Amir Locke Killing: Is Police Reform the Answer? - Rolling Stone
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After Amir Locke Killing, Is Police Reform Even the Solution?

The definition of insanity is repeating the same act and expecting a different result. Right now, continuing the failed efforts to “fix” policing in America feels insane, what’s needed is radical and systemic change

Demonstrators march past a police precinct during a rally for Amir Locke on Saturday, Feb. 5, 2022, in Minneapolis. Hundreds of people filled the streets of downtown Minneapolis after body cam footage released by the Minneapolis Police Department showed an officer shoot and kill Locke during a no-knock warrant. (AP Photo/Christian Monterrosa)Demonstrators march past a police precinct during a rally for Amir Locke on Saturday, Feb. 5, 2022, in Minneapolis. Hundreds of people filled the streets of downtown Minneapolis after body cam footage released by the Minneapolis Police Department showed an officer shoot and kill Locke during a no-knock warrant. (AP Photo/Christian Monterrosa)

Demonstrators march past a police precinct during a rally for Amir Locke on Saturday, Feb. 5, 2022, in Minneapolis. Hundreds of people filled the streets of downtown Minneapolis after body cam footage released by the Minneapolis Police Department showed an officer shoot and kill Locke during a no-knock warrant.

Christian Monterrosa/AP

In 2020, police reformers had many believing that Minneapolis was headed in the right direction.

After Black Lives Matter protests demanded accountability following the murder of George Floyd, a Black man who was murdered by a white officer, Minneapolis Mayor Jacob Frey proposed a series of reforms to address the unrest.

One of the major proposals was to also restrict the use of unannounced raids known as “no-knock warrants” — a controversial practice that allows police to enter a property without announcing their presence beforehand — at one point, there were more than 20,000 raids of this kind happening a year. Several prominent police-reform organizations, such as Campaign Zero, led by Black Lives Matter activist DeRay Mckesson, called for such changes because they believed it would prevent police from using excessive force.

At the time, Frey consistently told the public that he banned no-knock warrants for “all but exigent circumstances.”

Nearly two years later, we now know that was a lie.

Last week, Amir Locke, a 22-year-old Black man, was fatally shot by Minneapolis police while executing a no-knock warrant. According to body-cam footage, Locke was asleep in the early hours of the morning before the police SWAT team busted in — in violation of state law — and shot him as he picked up a gun in self-defense. Attorneys representing Locke’s family told the press that he was not the suspect in question, and that he obtained the gun legally. On Tuesday, Locke’s 17-year-old cousin, Mekhi C. Speed, was charged with second-degree murder in connection with a shooting death that led to the Minneapolis police raid.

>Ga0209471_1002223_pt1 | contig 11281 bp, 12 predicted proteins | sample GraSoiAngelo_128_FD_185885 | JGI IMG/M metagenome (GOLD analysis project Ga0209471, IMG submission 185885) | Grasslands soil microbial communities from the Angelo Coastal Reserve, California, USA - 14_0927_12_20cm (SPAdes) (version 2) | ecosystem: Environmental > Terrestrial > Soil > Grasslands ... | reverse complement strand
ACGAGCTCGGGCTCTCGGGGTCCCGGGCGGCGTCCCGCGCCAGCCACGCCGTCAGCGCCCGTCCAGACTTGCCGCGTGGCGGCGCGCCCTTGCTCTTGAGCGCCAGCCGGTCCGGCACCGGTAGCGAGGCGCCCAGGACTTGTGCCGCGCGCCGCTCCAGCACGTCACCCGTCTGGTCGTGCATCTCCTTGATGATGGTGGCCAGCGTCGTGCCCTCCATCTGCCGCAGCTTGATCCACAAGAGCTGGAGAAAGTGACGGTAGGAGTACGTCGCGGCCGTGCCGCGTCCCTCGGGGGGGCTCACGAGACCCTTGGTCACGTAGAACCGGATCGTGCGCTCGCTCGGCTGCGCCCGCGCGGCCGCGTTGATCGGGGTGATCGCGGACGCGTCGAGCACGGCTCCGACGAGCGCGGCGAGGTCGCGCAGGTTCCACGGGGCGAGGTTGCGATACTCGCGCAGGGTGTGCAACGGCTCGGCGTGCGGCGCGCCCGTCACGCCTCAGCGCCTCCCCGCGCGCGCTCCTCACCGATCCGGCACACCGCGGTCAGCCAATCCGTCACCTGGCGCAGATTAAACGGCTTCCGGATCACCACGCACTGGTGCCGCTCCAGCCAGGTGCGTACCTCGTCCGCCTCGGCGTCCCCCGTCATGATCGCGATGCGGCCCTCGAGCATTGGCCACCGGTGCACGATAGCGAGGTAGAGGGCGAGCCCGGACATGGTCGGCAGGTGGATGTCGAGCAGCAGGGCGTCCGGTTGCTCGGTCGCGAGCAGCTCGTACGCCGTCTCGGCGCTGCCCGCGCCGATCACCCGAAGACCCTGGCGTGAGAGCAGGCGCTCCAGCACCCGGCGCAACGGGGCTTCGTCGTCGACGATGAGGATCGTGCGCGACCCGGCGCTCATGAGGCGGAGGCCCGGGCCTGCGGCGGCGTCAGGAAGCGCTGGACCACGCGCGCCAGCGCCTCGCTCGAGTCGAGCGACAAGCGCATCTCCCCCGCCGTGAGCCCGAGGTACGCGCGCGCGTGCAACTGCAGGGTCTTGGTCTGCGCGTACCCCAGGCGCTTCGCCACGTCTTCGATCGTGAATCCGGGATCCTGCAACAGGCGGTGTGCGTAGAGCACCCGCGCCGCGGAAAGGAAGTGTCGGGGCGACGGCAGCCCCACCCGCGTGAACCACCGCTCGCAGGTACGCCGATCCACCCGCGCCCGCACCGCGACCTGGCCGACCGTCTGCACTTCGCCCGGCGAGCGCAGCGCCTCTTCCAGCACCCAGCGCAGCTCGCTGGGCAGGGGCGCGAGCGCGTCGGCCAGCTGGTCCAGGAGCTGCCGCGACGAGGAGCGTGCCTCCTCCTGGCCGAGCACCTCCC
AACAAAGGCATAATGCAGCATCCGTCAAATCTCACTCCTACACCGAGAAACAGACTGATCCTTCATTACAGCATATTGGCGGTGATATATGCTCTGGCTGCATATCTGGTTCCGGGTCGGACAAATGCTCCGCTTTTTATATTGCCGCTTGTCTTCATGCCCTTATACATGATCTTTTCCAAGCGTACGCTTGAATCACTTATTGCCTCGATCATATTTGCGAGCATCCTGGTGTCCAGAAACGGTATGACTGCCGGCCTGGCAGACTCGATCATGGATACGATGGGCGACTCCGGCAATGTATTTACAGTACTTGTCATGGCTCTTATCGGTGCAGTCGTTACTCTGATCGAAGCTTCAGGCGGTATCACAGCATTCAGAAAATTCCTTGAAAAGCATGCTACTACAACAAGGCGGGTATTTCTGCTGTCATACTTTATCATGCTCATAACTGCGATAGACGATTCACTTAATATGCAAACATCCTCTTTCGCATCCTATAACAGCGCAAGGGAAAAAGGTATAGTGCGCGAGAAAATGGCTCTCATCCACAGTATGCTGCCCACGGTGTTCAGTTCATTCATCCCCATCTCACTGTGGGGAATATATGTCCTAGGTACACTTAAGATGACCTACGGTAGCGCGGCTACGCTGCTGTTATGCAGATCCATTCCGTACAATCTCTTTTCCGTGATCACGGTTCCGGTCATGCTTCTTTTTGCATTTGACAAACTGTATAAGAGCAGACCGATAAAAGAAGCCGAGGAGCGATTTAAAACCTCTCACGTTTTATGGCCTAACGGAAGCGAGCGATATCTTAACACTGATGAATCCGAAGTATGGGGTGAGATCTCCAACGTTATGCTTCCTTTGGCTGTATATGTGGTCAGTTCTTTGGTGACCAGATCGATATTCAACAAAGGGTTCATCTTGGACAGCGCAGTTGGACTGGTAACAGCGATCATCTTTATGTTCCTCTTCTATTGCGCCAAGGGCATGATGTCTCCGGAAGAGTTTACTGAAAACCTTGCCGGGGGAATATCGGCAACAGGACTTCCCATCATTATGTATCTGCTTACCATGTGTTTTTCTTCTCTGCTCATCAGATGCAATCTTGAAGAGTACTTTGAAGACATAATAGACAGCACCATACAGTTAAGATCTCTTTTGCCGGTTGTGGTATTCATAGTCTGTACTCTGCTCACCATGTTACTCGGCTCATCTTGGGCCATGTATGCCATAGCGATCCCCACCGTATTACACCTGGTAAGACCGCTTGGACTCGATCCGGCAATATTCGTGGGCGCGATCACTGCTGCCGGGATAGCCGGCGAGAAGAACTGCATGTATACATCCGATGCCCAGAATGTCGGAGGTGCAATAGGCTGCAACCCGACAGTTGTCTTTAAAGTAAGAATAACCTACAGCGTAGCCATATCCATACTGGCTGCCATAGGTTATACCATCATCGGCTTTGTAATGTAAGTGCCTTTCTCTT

As a result, activists are once again calling on the city of Minneapolis to act. Mayor Frey has now placed a moratorium on no-knock warrants — something the public thought he had already done.

The definition of insanity is repeating the same act multiple times and expecting a different result. Right now, police reform in America has lost its damn mind.

According to a review of available court records from The Star Tribune, the Minneapolis Police Department filed more applications for no-knock warrants (13) than standard search warrants (12) since the start of 2022. These 13 no-knock warrants could be even higher given that some warrant applications are confidentially sealed.

Translation: It’s impossible to reform a system that is set up to lie to you.

Based on the rhetoric of reformists and politicians during the racial uprisings, such measures were supposed to be a reassurance that history wouldn’t repeat itself — especially by the same evils that provoked the change. But bans on no-knock policies have only proven to be watered down. Too many well-meaning civilians and advocates put their trust in the system only to see that trust betrayed.

Take for example the Kentucky bill signed into law in April 2021 that was inspired by the extrajudicial no-knock warrant killing of Breonna Taylor, a 26-year-old Black EMT who was shot by police during a botched raid. Kentucky State Rep. Attica Scott worked with community members to create House Bill 21, which was named “Breonna’s Law.” This bill completely banned no-knock warrants — something that activists called for. The legislation went on to mandate alcohol and drug testing of officers who are involved in deadly incidents, such as Taylor’s killing.

But the bill that made it to the Kentucky Senate floor — and what got signed by Kentucky Gov. Andy Beshear — was Senate Bill 4, which restricts, not bans, the use of no-knock warrants in certain situations. It also doesn’t mandate alcohol and drug testing, and does not reference Taylor — the slain Black woman who inspired it — at all. The GOP-controlled Senate voted the weakened bill into law, while Beshear, a Democrat, went on to sign the bill with Taylor’s family beside him.